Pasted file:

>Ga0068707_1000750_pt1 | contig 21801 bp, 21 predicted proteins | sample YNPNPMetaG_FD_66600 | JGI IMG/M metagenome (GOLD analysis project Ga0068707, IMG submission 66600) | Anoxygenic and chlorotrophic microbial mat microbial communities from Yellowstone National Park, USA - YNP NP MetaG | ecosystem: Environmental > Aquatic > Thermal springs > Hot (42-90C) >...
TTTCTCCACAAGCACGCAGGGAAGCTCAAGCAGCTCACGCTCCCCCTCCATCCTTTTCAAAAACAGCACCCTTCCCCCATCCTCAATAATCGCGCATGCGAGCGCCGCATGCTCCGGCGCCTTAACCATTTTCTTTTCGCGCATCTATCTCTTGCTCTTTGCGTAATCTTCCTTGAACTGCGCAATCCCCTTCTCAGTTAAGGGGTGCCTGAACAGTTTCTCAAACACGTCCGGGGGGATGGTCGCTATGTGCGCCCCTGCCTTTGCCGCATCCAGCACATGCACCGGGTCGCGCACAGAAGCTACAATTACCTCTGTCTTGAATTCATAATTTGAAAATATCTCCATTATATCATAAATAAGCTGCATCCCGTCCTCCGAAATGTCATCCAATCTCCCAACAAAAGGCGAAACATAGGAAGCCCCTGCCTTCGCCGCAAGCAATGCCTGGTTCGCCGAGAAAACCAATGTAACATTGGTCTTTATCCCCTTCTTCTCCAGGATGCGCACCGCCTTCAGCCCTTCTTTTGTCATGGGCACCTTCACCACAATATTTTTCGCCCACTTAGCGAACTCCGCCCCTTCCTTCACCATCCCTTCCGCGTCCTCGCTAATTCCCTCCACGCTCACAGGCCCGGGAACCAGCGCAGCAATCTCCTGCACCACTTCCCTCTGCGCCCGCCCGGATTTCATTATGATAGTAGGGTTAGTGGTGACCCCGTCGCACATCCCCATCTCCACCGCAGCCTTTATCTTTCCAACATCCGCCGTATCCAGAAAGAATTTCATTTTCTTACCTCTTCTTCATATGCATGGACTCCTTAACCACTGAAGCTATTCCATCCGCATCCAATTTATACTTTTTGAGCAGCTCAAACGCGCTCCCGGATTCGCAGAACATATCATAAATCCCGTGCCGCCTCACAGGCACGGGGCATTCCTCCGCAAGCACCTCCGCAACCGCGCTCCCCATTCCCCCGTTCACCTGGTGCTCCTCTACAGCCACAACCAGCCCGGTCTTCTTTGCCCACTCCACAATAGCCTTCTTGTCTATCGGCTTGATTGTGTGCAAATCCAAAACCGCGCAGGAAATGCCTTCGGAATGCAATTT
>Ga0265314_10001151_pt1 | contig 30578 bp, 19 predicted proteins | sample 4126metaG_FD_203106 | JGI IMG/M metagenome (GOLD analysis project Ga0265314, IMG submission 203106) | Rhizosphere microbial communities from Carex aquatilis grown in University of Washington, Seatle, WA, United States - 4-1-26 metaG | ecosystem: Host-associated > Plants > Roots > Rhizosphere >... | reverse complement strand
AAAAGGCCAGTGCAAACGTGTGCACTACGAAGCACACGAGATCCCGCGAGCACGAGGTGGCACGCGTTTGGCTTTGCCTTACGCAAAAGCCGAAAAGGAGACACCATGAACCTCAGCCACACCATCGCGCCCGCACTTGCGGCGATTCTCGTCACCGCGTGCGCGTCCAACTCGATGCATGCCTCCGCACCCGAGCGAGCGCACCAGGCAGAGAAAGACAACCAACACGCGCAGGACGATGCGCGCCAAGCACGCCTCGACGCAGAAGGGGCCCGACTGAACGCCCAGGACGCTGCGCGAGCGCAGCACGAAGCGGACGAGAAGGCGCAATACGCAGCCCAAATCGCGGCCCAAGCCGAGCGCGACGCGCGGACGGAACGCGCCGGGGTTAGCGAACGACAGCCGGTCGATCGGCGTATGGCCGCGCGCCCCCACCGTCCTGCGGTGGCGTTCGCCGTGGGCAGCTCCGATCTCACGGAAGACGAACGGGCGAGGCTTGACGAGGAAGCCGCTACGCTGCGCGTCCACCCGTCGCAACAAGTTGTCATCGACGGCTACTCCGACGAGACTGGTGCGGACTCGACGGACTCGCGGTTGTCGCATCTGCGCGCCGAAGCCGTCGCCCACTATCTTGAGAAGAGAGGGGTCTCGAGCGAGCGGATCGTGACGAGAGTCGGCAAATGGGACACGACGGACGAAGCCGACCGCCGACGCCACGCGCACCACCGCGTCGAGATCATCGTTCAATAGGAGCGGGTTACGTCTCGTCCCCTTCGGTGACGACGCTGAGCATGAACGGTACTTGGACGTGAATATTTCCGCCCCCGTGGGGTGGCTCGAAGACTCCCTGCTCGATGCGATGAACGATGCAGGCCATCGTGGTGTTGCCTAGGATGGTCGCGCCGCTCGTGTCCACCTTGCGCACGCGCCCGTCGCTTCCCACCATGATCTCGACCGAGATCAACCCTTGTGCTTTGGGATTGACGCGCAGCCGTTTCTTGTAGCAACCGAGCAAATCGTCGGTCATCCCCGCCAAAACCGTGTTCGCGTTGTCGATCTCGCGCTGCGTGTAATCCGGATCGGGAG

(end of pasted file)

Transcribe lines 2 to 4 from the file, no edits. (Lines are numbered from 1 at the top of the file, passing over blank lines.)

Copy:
TTTCTCCACAAGCACGCAGGGAAGCTCAAGCAGCTCACGCTCCCCCTCCATCCTTTTCAAAAACAGCACCCTTCCCCCATCCTCAATAATCGCGCATGCGAGCGCCGCATGCTCCGGCGCCTTAACCATTTTCTTTTCGCGCATCTATCTCTTGCTCTTTGCGTAATCTTCCTTGAACTGCGCAATCCCCTTCTCAGTTAAGGGGTGCCTGAACAGTTTCTCAAACACGTCCGGGGGGATGGTCGCTATGTGCGCCCCTGCCTTTGCCGCATCCAGCACATGCACCGGGTCGCGCACAGAAGCTACAATTACCTCTGTCTTGAATTCATAATTTGAAAATATCTCCATTATATCATAAATAAGCTGCATCCCGTCCTCCGAAATGTCATCCAATCTCCCAACAAAAGGCGAAACATAGGAAGCCCCTGCCTTCGCCGCAAGCAATGCCTGGTTCGCCGAGAAAACCAATGTAACATTGGTCTTTATCCCCTTCTTCTCCAGGATGCGCACCGCCTTCAGCCCTTCTTTTGTCATGGGCACCTTCACCACAATATTTTTCGCCCACTTAGCGAACTCCGCCCCTTCCTTCACCATCCCTTCCGCGTCCTCGCTAATTCCCTCCACGCTCACAGGCCCGGGAACCAGCGCAGCAATCTCCTGCACCACTTCCCTCTGCGCCCGCCCGGATTTCATTATGATAGTAGGGTTAGTGGTGACCCCGTCGCACATCCCCATCTCCACCGCAGCCTTTATCTTTCCAACATCCGCCGTATCCAGAAAGAATTTCATTTTCTTACCTCTTCTTCATATGCATGGACTCCTTAACCACTGAAGCTATTCCATCCGCATCCAATTTATACTTTTTGAGCAGCTCAAACGCGCTCCCGGATTCGCAGAACATATCATAAATCCCGTGCCGCCTCACAGGCACGGGGCATTCCTCCGCAAGCACCTCCGCAACCGCGCTCCCCATTCCCCCGTTCACCTGGTGCTCCTCTACAGCCACAACCAGCCCGGTCTTCTTTGCCCACTCCACAATAGCCTTCTTGTCTATCGGCTTGATTGTGTGCAAATCCAAAACCGCGCAGGAAATGCCTTCGGAATGCAATTT
>Ga0265314_10001151_pt1 | contig 30578 bp, 19 predicted proteins | sample 4126metaG_FD_203106 | JGI IMG/M metagenome (GOLD analysis project Ga0265314, IMG submission 203106) | Rhizosphere microbial communities from Carex aquatilis grown in University of Washington, Seatle, WA, United States - 4-1-26 metaG | ecosystem: Host-associated > Plants > Roots > Rhizosphere >... | reverse complement strand
AAAAGGCCAGTGCAAACGTGTGCACTACGAAGCACACGAGATCCCGCGAGCACGAGGTGGCACGCGTTTGGCTTTGCCTTACGCAAAAGCCGAAAAGGAGACACCATGAACCTCAGCCACACCATCGCGCCCGCACTTGCGGCGATTCTCGTCACCGCGTGCGCGTCCAACTCGATGCATGCCTCCGCACCCGAGCGAGCGCACCAGGCAGAGAAAGACAACCAACACGCGCAGGACGATGCGCGCCAAGCACGCCTCGACGCAGAAGGGGCCCGACTGAACGCCCAGGACGCTGCGCGAGCGCAGCACGAAGCGGACGAGAAGGCGCAATACGCAGCCCAAATCGCGGCCCAAGCCGAGCGCGACGCGCGGACGGAACGCGCCGGGGTTAGCGAACGACAGCCGGTCGATCGGCGTATGGCCGCGCGCCCCCACCGTCCTGCGGTGGCGTTCGCCGTGGGCAGCTCCGATCTCACGGAAGACGAACGGGCGAGGCTTGACGAGGAAGCCGCTACGCTGCGCGTCCACCCGTCGCAACAAGTTGTCATCGACGGCTACTCCGACGAGACTGGTGCGGACTCGACGGACTCGCGGTTGTCGCATCTGCGCGCCGAAGCCGTCGCCCACTATCTTGAGAAGAGAGGGGTCTCGAGCGAGCGGATCGTGACGAGAGTCGGCAAATGGGACACGACGGACGAAGCCGACCGCCGACGCCACGCGCACCACCGCGTCGAGATCATCGTTCAATAGGAGCGGGTTACGTCTCGTCCCCTTCGGTGACGACGCTGAGCATGAACGGTACTTGGACGTGAATATTTCCGCCCCCGTGGGGTGGCTCGAAGACTCCCTGCTCGATGCGATGAACGATGCAGGCCATCGTGGTGTTGCCTAGGATGGTCGCGCCGCTCGTGTCCACCTTGCGCACGCGCCCGTCGCTTCCCACCATGATCTCGACCGAGATCAACCCTTGTGCTTTGGGATTGACGCGCAGCCGTTTCTTGTAGCAACCGAGCAAATCGTCGGTCATCCCCGCCAAAACCGTGTTCGCGTTGTCGATCTCGCGCTGCGTGTAATCCGGATCGGGAG